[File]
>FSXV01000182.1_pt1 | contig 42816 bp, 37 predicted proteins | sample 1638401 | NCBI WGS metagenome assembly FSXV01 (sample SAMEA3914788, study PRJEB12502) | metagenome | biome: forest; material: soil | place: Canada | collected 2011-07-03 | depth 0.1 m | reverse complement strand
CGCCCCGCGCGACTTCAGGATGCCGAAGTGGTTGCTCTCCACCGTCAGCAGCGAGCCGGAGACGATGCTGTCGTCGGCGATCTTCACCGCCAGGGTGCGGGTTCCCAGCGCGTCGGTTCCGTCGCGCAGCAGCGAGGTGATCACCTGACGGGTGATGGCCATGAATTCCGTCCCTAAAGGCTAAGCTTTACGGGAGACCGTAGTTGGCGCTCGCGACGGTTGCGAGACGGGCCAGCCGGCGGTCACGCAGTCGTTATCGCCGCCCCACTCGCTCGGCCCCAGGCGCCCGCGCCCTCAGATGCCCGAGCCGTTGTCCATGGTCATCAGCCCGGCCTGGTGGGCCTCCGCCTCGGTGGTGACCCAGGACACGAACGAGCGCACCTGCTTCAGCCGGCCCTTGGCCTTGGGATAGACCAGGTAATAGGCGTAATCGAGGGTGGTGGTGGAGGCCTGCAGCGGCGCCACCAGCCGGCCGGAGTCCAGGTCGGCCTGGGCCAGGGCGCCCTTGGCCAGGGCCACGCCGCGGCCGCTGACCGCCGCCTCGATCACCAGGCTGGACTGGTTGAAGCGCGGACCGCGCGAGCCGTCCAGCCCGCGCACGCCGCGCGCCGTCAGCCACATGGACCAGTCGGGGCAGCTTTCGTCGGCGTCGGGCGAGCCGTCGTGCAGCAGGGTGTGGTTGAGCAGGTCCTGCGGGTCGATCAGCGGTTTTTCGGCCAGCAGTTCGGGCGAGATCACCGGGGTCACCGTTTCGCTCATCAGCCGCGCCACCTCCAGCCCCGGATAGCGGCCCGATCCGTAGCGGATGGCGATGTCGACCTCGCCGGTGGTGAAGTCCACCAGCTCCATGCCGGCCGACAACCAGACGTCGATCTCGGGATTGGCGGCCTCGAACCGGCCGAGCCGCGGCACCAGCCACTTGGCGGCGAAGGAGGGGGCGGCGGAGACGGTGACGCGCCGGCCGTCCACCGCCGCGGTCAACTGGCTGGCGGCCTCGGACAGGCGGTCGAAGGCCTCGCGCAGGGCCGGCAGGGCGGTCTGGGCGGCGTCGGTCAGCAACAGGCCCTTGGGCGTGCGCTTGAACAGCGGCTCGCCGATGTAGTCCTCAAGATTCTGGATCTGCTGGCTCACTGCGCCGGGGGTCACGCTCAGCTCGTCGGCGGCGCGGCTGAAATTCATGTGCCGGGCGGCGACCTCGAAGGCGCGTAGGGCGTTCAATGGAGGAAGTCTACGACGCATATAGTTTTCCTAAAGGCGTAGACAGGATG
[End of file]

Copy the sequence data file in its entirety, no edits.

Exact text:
>FSXV01000182.1_pt1 | contig 42816 bp, 37 predicted proteins | sample 1638401 | NCBI WGS metagenome assembly FSXV01 (sample SAMEA3914788, study PRJEB12502) | metagenome | biome: forest; material: soil | place: Canada | collected 2011-07-03 | depth 0.1 m | reverse complement strand
CGCCCCGCGCGACTTCAGGATGCCGAAGTGGTTGCTCTCCACCGTCAGCAGCGAGCCGGAGACGATGCTGTCGTCGGCGATCTTCACCGCCAGGGTGCGGGTTCCCAGCGCGTCGGTTCCGTCGCGCAGCAGCGAGGTGATCACCTGACGGGTGATGGCCATGAATTCCGTCCCTAAAGGCTAAGCTTTACGGGAGACCGTAGTTGGCGCTCGCGACGGTTGCGAGACGGGCCAGCCGGCGGTCACGCAGTCGTTATCGCCGCCCCACTCGCTCGGCCCCAGGCGCCCGCGCCCTCAGATGCCCGAGCCGTTGTCCATGGTCATCAGCCCGGCCTGGTGGGCCTCCGCCTCGGTGGTGACCCAGGACACGAACGAGCGCACCTGCTTCAGCCGGCCCTTGGCCTTGGGATAGACCAGGTAATAGGCGTAATCGAGGGTGGTGGTGGAGGCCTGCAGCGGCGCCACCAGCCGGCCGGAGTCCAGGTCGGCCTGGGCCAGGGCGCCCTTGGCCAGGGCCACGCCGCGGCCGCTGACCGCCGCCTCGATCACCAGGCTGGACTGGTTGAAGCGCGGACCGCGCGAGCCGTCCAGCCCGCGCACGCCGCGCGCCGTCAGCCACATGGACCAGTCGGGGCAGCTTTCGTCGGCGTCGGGCGAGCCGTCGTGCAGCAGGGTGTGGTTGAGCAGGTCCTGCGGGTCGATCAGCGGTTTTTCGGCCAGCAGTTCGGGCGAGATCACCGGGGTCACCGTTTCGCTCATCAGCCGCGCCACCTCCAGCCCCGGATAGCGGCCCGATCCGTAGCGGATGGCGATGTCGACCTCGCCGGTGGTGAAGTCCACCAGCTCCATGCCGGCCGACAACCAGACGTCGATCTCGGGATTGGCGGCCTCGAACCGGCCGAGCCGCGGCACCAGCCACTTGGCGGCGAAGGAGGGGGCGGCGGAGACGGTGACGCGCCGGCCGTCCACCGCCGCGGTCAACTGGCTGGCGGCCTCGGACAGGCGGTCGAAGGCCTCGCGCAGGGCCGGCAGGGCGGTCTGGGCGGCGTCGGTCAGCAACAGGCCCTTGGGCGTGCGCTTGAACAGCGGCTCGCCGATGTAGTCCTCAAGATTCTGGATCTGCTGGCTCACTGCGCCGGGGGTCACGCTCAGCTCGTCGGCGGCGCGGCTGAAATTCATGTGCCGGGCGGCGACCTCGAAGGCGCGTAGGGCGTTCAATGGAGGAAGTCTACGACGCATATAGTTTTCCTAAAGGCGTAGACAGGATG